Context: CDKN1C, a cyclin-dependent kinase inhibitor and negative regulator of cellular proliferation, is paternally imprinted and has been shown to regulate β-cell proliferation. CDKN1C mutations are associated with growth disorders, including Beckwith-Wiedemann syndrome and IMAGe syndrome. Objective: To investigate the genetic basis for a familial disorder characterized by intrauterine growth restriction, short stature, and early-adulthood-onset diabetes. Design, Setting, and Participants: Genomic DNA samples (15 affected and 26 unaffected from a six-generation pedigree) were analyzed by genome-wide single nucleotide polymorphism arrays, whole exome and Sanger sequencing, and multiplex ligation-dependent probe amplification. Main Outcome Measure(s): Subjects were assessed for height, weight, adrenal gland size, ACTH, diabetes status, and testis volume. Linkage and sequence analyses were performed, and the identified genetic variant was functionally evaluated in reconstitution studies. Results: The pedigree followed a paternally imprinted pattern of inheritance, and genetic linkage analysis identified a single significant 2.6-megabase locus on chromosome 11p15, within the imprinting center region 2. Multiplex ligation-dependent probe amplification did not detect copy number variants or methylation abnormalities. Whole exome sequencing revealed a single novel variant in the proliferating cell nuclear antigen-binding region of CDKN1C (c.842G>T, p.R281I) that co-segregated with affected status and, unlike variants found in IMAGe, did not entirely abrogate proliferating cell nuclear antigen binding. Clinical assessments revealed that affected individuals had low testicular volume but normal adrenal function. Conclusions: We report a novel CDKN1C mutation associated with features of IMAGe syndrome, but without adrenal insufficiency or metaphyseal dysplasia, and characterized by early-adulthood-onset diabetes. Our data expand the range of phenotypes observed with CDKN1

  15. VEGF in the muscular layer of placental blood vessels: immuno-expression in preeclampsia and intrauterine growth restriction and its association with the antioxidant status.

    PubMed

    Bosco, C; Buffet, C; Díaz, E; Rodrigo, R; Morales, P; Barja, P; Terra, R; Parra-Cordero, M

    2010-04-01

    The pathophysiology of preeclampsia (PE), a disorder occurring in 5% of all pregnancies, remains largely unknown, but early placental hypoxia and oxidative stress are known to be involved in the mechanism of the syndrome. Maternal plasma and placental tissue samples were collected from PE, intrauterine growth restriction (IUGR), and normotensive pregnant patients. The immunohistochemical expression of vascular endothelial growth factor (VEGF), malondialdehyde (MDA) production and the activity of antioxidant enzymes (superoxide dismutase, catalase and glutathione peroxidase GSH-Px) were determined in the placental tissue. F2-isoprostane concentration and the ferric reducing ability of plasma (FRAP) were determined in maternal plasma. We found that the PE and IUGR groups showed a higher expression of VEGF in the muscular layer of fetal chorionic vessels. In addition, increased plasma F2 isoprostane levels and a significant reduction of FRAP in the plasma of PE women, as well as a lower activity of SOD in PE placentas and a higher activity of GSH-Px in IUGR placentas were found. Additionally, lower PlGF and higher sFlt1 levels were observed in the maternal plasma of PE and IUGR than control. We concluded that in a hypoxic environment, the placenta expresses VEGF in the muscular layer of fetal vessels. The development of PE could be related to the increased expression of VEGF, with decreased placental SOD activity and a decrease of both plasma F2-isoprostane and FRAP levels. In turn, the development of IUGR could be related to the association of decreased plasma FRAP levels and increased placental GSH-Px activity.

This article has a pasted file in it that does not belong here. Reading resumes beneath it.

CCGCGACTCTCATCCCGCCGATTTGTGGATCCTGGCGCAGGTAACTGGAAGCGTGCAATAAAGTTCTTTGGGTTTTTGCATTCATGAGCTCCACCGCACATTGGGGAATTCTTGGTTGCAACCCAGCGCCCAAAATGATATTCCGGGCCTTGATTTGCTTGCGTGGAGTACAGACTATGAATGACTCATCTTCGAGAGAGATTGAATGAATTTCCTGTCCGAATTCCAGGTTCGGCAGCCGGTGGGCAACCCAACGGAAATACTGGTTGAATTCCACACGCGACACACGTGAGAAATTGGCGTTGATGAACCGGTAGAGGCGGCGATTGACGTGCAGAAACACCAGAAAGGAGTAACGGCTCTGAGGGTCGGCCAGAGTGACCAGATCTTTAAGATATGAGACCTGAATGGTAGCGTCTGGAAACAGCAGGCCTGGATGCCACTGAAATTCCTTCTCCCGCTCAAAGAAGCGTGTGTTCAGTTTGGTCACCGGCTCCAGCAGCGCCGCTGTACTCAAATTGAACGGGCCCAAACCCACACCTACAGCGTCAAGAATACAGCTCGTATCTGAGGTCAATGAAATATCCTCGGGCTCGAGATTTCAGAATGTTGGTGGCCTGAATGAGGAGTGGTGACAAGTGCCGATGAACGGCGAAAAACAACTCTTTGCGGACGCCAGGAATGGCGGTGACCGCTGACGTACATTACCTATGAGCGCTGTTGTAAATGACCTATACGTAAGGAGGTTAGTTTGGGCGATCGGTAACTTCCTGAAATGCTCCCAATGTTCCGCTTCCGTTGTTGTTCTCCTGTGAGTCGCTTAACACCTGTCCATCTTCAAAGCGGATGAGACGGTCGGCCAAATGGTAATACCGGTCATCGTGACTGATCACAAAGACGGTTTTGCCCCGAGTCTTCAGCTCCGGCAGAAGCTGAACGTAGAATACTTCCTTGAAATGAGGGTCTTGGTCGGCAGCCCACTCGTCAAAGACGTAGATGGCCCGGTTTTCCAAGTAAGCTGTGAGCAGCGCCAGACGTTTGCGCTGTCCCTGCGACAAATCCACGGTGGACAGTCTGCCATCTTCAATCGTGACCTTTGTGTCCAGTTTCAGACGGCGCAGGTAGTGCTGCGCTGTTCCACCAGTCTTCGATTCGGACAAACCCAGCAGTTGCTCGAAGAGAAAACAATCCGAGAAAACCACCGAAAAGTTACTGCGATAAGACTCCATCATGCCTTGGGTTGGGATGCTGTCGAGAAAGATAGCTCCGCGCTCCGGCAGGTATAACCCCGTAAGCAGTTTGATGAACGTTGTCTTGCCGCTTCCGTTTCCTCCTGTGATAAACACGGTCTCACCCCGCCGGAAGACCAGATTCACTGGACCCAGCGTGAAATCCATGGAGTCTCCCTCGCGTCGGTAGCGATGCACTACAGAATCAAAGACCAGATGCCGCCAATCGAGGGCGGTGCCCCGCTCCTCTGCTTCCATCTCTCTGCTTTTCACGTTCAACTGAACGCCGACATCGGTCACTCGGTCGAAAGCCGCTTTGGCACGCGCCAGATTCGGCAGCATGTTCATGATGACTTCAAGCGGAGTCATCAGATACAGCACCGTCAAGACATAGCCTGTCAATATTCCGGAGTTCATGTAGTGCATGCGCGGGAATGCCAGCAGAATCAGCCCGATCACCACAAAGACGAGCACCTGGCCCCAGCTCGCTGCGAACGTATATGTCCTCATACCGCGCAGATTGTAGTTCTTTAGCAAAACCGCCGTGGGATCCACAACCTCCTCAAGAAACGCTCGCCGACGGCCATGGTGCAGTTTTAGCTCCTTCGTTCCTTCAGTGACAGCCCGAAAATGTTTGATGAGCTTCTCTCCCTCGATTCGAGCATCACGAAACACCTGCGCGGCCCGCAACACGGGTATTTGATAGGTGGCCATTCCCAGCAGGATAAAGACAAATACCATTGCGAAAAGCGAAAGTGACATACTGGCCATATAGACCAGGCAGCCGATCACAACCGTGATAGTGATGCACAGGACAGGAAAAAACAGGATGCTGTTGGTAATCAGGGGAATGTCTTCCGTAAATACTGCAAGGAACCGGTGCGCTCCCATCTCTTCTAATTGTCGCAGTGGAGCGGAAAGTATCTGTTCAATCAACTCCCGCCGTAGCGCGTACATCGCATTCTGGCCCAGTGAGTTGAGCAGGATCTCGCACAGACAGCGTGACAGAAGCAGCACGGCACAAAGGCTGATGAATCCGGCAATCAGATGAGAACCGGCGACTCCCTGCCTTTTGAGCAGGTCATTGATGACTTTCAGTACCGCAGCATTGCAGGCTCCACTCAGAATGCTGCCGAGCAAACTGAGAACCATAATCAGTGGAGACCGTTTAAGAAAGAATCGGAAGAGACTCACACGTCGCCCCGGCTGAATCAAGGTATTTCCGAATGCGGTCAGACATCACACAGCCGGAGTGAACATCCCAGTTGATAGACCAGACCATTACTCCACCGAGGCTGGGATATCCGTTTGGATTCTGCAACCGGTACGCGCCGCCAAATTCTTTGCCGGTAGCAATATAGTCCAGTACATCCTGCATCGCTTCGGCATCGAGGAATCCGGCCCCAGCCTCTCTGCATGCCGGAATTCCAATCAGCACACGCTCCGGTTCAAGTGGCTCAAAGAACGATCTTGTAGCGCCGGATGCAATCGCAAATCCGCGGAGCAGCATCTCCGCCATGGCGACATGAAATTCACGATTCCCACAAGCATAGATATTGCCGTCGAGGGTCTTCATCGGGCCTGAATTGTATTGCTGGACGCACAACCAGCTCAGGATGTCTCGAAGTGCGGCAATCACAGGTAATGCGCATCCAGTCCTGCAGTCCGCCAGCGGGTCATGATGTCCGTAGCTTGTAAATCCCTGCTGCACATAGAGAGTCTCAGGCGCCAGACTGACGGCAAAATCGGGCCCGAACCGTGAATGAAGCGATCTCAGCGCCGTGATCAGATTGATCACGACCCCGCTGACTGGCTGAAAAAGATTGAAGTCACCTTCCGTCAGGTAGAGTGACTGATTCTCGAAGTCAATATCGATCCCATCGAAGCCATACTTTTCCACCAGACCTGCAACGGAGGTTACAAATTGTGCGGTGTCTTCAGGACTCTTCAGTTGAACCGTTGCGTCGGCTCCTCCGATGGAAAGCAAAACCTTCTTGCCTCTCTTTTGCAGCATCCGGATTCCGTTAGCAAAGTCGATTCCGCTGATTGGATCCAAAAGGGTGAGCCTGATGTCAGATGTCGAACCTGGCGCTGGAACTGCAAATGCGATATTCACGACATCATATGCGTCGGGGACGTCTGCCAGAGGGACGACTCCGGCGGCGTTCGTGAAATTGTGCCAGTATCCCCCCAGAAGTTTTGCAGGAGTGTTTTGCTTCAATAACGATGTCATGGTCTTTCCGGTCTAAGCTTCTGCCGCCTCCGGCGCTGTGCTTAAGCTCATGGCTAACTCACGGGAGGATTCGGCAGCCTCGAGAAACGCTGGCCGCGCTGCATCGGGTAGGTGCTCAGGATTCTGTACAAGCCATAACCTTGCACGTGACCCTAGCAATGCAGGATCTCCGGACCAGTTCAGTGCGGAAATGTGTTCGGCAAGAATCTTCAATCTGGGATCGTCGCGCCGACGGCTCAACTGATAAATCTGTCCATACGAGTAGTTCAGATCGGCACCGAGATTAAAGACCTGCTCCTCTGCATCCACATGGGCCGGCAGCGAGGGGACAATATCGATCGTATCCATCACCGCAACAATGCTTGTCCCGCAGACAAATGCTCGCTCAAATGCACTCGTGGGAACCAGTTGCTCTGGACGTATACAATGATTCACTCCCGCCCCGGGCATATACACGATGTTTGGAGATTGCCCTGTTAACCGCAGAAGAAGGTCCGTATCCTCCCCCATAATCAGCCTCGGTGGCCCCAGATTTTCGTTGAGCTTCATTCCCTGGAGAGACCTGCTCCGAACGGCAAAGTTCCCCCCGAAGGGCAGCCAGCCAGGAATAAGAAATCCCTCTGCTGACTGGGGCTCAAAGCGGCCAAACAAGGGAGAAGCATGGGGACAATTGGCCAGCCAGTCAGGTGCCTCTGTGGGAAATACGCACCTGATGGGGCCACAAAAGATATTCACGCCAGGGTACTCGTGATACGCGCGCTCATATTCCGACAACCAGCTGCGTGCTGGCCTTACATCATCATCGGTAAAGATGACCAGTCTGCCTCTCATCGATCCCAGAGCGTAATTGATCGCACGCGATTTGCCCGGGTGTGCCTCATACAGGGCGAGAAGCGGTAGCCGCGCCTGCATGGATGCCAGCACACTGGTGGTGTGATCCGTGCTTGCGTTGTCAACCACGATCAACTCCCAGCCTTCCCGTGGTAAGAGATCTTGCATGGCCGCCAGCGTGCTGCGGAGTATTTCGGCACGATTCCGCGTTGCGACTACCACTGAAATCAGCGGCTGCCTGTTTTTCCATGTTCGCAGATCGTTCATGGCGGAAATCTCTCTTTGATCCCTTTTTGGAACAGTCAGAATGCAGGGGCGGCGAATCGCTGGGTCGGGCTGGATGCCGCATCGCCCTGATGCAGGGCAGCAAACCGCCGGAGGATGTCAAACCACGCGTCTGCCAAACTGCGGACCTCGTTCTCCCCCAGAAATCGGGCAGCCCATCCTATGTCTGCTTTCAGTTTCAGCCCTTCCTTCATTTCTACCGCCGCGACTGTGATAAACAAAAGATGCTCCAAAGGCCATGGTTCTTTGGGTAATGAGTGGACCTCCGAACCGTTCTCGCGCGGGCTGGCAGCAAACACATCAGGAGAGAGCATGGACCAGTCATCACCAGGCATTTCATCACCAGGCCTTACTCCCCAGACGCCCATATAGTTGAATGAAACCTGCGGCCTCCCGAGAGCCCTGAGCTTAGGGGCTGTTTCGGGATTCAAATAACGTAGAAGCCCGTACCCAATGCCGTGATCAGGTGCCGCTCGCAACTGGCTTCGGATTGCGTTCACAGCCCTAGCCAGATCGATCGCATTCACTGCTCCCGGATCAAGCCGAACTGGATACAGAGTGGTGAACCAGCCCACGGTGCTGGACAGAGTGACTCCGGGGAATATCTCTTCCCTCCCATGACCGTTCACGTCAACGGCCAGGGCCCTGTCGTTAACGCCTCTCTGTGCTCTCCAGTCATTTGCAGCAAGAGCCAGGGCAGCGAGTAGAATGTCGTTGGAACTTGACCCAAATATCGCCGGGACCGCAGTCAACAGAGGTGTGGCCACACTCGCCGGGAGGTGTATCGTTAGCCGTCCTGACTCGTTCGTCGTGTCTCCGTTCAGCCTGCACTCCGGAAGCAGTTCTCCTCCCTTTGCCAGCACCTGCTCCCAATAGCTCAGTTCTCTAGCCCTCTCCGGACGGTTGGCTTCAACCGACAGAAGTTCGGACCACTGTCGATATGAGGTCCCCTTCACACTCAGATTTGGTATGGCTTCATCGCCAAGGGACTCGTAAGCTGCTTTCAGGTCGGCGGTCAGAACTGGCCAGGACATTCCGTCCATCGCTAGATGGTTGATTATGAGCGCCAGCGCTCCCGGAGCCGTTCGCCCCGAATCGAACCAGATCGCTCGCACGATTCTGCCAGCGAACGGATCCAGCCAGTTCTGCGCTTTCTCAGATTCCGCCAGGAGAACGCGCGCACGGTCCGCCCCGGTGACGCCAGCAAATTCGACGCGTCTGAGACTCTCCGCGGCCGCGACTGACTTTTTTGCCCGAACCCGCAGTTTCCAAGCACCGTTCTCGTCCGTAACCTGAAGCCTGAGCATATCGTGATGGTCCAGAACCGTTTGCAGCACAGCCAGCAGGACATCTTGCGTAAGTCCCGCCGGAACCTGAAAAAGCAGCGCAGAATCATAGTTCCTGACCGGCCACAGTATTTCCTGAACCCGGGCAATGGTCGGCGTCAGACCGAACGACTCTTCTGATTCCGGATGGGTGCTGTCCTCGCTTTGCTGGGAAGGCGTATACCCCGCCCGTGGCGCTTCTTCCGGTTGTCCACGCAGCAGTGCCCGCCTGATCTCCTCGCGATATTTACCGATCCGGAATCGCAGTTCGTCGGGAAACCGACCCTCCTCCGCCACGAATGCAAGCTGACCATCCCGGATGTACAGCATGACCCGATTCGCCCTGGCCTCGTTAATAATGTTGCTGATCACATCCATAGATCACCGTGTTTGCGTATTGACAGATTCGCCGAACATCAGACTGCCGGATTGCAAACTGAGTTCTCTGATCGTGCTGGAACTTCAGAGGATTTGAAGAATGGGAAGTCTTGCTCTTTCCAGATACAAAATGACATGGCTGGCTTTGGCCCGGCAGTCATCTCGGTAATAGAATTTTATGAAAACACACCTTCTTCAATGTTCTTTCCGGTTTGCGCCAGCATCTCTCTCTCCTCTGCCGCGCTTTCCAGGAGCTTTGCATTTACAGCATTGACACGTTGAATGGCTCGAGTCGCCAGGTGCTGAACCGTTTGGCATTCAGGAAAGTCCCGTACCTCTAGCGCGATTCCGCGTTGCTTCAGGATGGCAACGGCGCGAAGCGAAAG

16. Relationship between Aortic Intima-media Thickening, Serum IGF-I and Low-density Lipoprotein Particle Diameter in Newborns with Intrauterine Growth Restriction

    PubMed Central

    Miyamoto, Kenji; Tsuboi, Tatsuo; Suzumura, Hiroshi; Arisaka, Osamu

    2009-01-01

    Much epidemiological evidence has linked low birth weight with late cardiovascular risk. In order to investigate the effect of intrauterine growth restriction (IUGR) on early atherosclerosis in the fetus, we measured aortic wall thickness (abdominal aortic intima-media thickness: aIMT) by ultrasonography in 15 neonates with IUGR and in 31 neonates considered to be appropriate for gestational age (AGA). Furthermore, we evaluated the relationship between aIMT, serum insulin-like growth factor-I (IGF-I) and low-density lipoprotein (LDL) particle size to investigate the possible effect of these atherosclerosis-related factors on the early atherosclerosis process. The results showed that the mean aIMT was significantly greater in the IUGR neonates than in the AGA neonates (least squares mean ± SE, 537 ± 24.8 vs. 471 ± 17.0 µm, p=0.037). The serum IGF-I levels were lower in the IUGR neonates than in the AGA neonates (27.9 ± 4.3 vs. 42.7 ± 2.9 ng/ml, p=0.009). A significant negative correlation was observed between aIMT and IGF-I in the IUGR neonates (r=–0.646, p=0.009); however, a positive correlation was observed between aIMT and IGF-I (r=0.416, p=0.020) in the AGA neonates. There appeared to be no relationship between aIMT and LDL particle diameter. Atherogenic small, dense LDL was not detected in the IUGR infants. In conclusion, neonates with IUGR have significant aortic thickening with decreased IGF-I, suggesting that prenatal events might predispose them to later cardiovascular risk. PMID:24790381